trading fours: holidays

Seriously busy week here. No time to catch any live music – or, write about it. Or do much of anything outside of keeping on top of the landslide that always seems to happen in the last couple of weeks of the year. You too, I’m sure. So let’s give ourselves a little time out here and talk music.

It’s been a while since we ‘traded fours’. Before the year completely gets away from us – again – I thought we’d check in and see what ideas we could cook up here for a late-December listening session.

This is the time of the year for that popular question, “what are your favorite holiday recordings?” We all have a few, and I can tell you, I have a LOT more than four. As a child of the ’70s I’d have to put Elvis’ Blue Christmas, John Denver’s Muppet Christmas (yes, really), and Luciano Pavarotti’s Christmas recordings on the list of sentimental faves. I also became very fond of the Gene Autry recording. My mom played it a lot because that’s the one she grew up with. Add to that the scores of recordings I’ve discovered and made part of the yearly tradition since then.

But I think I can pick four holiday recordings to share with you here, and maybe I’ll throw in a few more later on. I hope you will too  – leave a comment here if you’d like. For this “trading fours” session we’ll start with a few classical suggestions:

#1 – The Baltimore Consort: “Bright Day Star” – With everything from “Ding Dong Merrily On High” to the “Tomorrow Shall Be My Dancing Day” and the Wassail song, what makes this one different from all the other versions of those pieces? The simplicity of the arrangements, the purity of Custer LaRue’s voice, the exciting virtuosity and nimbleness of the Consort itself, and the sheer joy that comes through in every singing, dancing bar of this wonderful recording. This one’s a “must have”.

#2 – The Boston Camerata & Sharq Arabic Ensemble/Joel Cohen: “A Mediterranean Christmas” – Two years ago around this time I attended a concert here with the Boston Camerata. It was right after they had released this recording. I couldn’t wait. And while the music was just as transcendent and gorgeous as I had hoped it would be, what I’ll never forget about the experience was Joel Cohen’s remarks in the program notes, wherein he mentioned that this is the music to remind us that Christ was born in the desert, surrounded by palm – not evergreen – trees. The recording features traditional Spanish/Arabic music from the 12th -16th centuries, and the special percussion and mid-eastern vocals the Sharq Arabic Ensemble brings to the mix is guaranteed to warm even the coldest days of late December. I can’t remember what Christmas was like before this musical revelation came along.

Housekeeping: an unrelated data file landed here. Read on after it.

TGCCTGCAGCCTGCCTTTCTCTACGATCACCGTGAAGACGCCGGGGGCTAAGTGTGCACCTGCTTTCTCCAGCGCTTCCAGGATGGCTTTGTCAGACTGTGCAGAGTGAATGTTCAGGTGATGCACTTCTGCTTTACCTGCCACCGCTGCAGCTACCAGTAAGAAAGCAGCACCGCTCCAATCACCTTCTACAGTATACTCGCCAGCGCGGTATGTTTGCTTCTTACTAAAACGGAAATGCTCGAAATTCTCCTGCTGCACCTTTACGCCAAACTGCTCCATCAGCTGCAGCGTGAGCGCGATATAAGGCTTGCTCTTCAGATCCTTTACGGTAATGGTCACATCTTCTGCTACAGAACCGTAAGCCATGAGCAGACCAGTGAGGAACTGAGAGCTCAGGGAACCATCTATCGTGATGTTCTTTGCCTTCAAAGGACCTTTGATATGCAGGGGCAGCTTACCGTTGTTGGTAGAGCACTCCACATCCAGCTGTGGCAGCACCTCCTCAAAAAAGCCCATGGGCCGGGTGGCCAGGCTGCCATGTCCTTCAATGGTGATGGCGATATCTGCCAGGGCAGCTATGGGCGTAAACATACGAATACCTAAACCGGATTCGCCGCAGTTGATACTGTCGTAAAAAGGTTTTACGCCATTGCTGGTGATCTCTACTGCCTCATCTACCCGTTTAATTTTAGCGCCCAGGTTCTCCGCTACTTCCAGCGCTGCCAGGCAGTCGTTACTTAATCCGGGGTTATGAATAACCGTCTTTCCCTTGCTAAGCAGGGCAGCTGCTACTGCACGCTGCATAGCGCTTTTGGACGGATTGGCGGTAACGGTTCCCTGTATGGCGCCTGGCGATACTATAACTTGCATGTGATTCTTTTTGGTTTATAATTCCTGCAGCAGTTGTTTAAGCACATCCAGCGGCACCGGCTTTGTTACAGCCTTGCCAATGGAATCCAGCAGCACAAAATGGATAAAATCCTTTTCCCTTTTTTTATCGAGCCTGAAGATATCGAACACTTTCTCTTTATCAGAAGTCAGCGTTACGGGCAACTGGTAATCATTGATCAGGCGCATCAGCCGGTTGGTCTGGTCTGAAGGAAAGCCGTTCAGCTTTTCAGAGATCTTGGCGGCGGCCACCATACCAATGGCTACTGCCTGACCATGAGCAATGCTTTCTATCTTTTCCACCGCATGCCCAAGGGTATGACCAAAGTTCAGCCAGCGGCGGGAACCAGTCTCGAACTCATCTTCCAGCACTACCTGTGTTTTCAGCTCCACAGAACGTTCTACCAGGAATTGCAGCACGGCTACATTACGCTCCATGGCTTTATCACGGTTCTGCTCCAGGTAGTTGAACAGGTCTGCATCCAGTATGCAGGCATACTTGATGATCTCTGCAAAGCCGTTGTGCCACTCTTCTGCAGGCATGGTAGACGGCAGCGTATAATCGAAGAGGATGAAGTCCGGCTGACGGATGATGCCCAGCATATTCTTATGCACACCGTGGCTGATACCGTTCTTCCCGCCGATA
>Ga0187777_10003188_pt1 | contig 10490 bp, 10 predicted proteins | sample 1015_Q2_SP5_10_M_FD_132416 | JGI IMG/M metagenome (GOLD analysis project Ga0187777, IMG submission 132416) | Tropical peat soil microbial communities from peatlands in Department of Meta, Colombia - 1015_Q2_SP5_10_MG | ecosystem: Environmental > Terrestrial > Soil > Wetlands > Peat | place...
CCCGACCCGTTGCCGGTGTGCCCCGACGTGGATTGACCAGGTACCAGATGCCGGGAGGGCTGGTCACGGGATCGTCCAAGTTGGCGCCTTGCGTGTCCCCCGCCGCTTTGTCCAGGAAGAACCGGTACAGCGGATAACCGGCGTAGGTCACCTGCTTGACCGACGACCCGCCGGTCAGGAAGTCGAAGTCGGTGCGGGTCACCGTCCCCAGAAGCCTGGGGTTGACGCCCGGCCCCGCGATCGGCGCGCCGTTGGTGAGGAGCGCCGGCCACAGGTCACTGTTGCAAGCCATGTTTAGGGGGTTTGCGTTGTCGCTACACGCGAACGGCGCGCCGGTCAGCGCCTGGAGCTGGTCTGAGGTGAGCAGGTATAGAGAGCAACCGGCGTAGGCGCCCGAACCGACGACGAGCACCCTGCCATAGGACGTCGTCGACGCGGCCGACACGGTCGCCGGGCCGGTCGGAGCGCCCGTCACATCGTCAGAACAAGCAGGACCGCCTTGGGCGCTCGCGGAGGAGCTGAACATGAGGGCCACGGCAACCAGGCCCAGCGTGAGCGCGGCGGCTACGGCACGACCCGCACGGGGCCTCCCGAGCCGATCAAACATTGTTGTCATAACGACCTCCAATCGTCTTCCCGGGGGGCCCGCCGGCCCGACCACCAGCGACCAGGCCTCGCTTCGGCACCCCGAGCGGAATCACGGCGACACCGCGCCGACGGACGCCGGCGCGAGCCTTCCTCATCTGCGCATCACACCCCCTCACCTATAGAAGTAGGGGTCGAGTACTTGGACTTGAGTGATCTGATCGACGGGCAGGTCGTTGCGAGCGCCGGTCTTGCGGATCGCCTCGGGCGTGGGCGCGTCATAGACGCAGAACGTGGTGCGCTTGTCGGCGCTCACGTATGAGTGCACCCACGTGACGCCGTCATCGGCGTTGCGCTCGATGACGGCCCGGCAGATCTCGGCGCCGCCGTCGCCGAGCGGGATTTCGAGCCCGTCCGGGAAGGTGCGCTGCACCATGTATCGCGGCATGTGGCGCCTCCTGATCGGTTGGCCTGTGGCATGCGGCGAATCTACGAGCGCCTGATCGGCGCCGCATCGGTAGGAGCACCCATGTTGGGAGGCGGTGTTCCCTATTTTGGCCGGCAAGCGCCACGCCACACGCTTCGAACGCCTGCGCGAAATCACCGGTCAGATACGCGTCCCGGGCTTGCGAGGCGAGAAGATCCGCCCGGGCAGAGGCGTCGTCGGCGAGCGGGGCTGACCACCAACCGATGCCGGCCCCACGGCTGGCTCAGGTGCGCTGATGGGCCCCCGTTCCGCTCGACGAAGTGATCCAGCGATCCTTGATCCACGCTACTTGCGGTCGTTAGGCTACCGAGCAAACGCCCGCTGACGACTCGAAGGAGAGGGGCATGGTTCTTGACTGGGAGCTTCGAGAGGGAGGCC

#3 – The Dale Warland Singers/Dale Warland: “December Stillness” – This one lives up to its name and then some. It’s the perfect reflective antidote to the busy-ness of the season. Two favorite tracks are Alf Houkoum’s recently written work, “Rune of Hospitality”, and Stephen Heitzig’s poignant setting of the ee cummings poem, “Little Tree”. December Stillness will wipe the discord of jangling bells, the bombast of 300-voice choirs blaring bland Christmas carols, and the artificiality of our 21st c. world right out of your consciousness. This is a recording that speaks to the mystery, wonder, and snow-covered quietude of our midwinter world.

#4 – The Estonian Philharmonic Chamber Choir/Paul Hillier: “A New Joy” – Austerity and the pure power of the human voice are the hallmarks of this exquisite recording, along with a rich repertoire from the Eastern Orthodox tradition that so rarely is heard here in the West. With composers like Grechaninov, Kastsalky, Izvekov, and Stensenko – A New Joy promises a listening experience that light years away from the usual Christmas fare. You’ll recognize Rachmaninoff’s “Blessed is the Man” from the Vespers, and certainly the Ukrainian carol (the “Carol of the Bells”) will be a familiar melody. Otherwise be prepared to surrender yourself to the other-worldly sound of the very fine Estonian Philharmonic Chamber Choir and their vision of an Orthodox Christmas.

That’s it for today, and I hope enjoy them if you take some time to explore these suggestions. Don’t let the white noise of busy-ness keep you from the joys of the season. Cheers!

Trading Fours is an occasional series here designed to build your music library and share ideas about favorite recordings, in the long tradition of learning about music from friends. If you have picks to share leave a comment here. Send me your four choices along with a quick explanation of the theme that holds them together. I’ll post here to share with everyone else.

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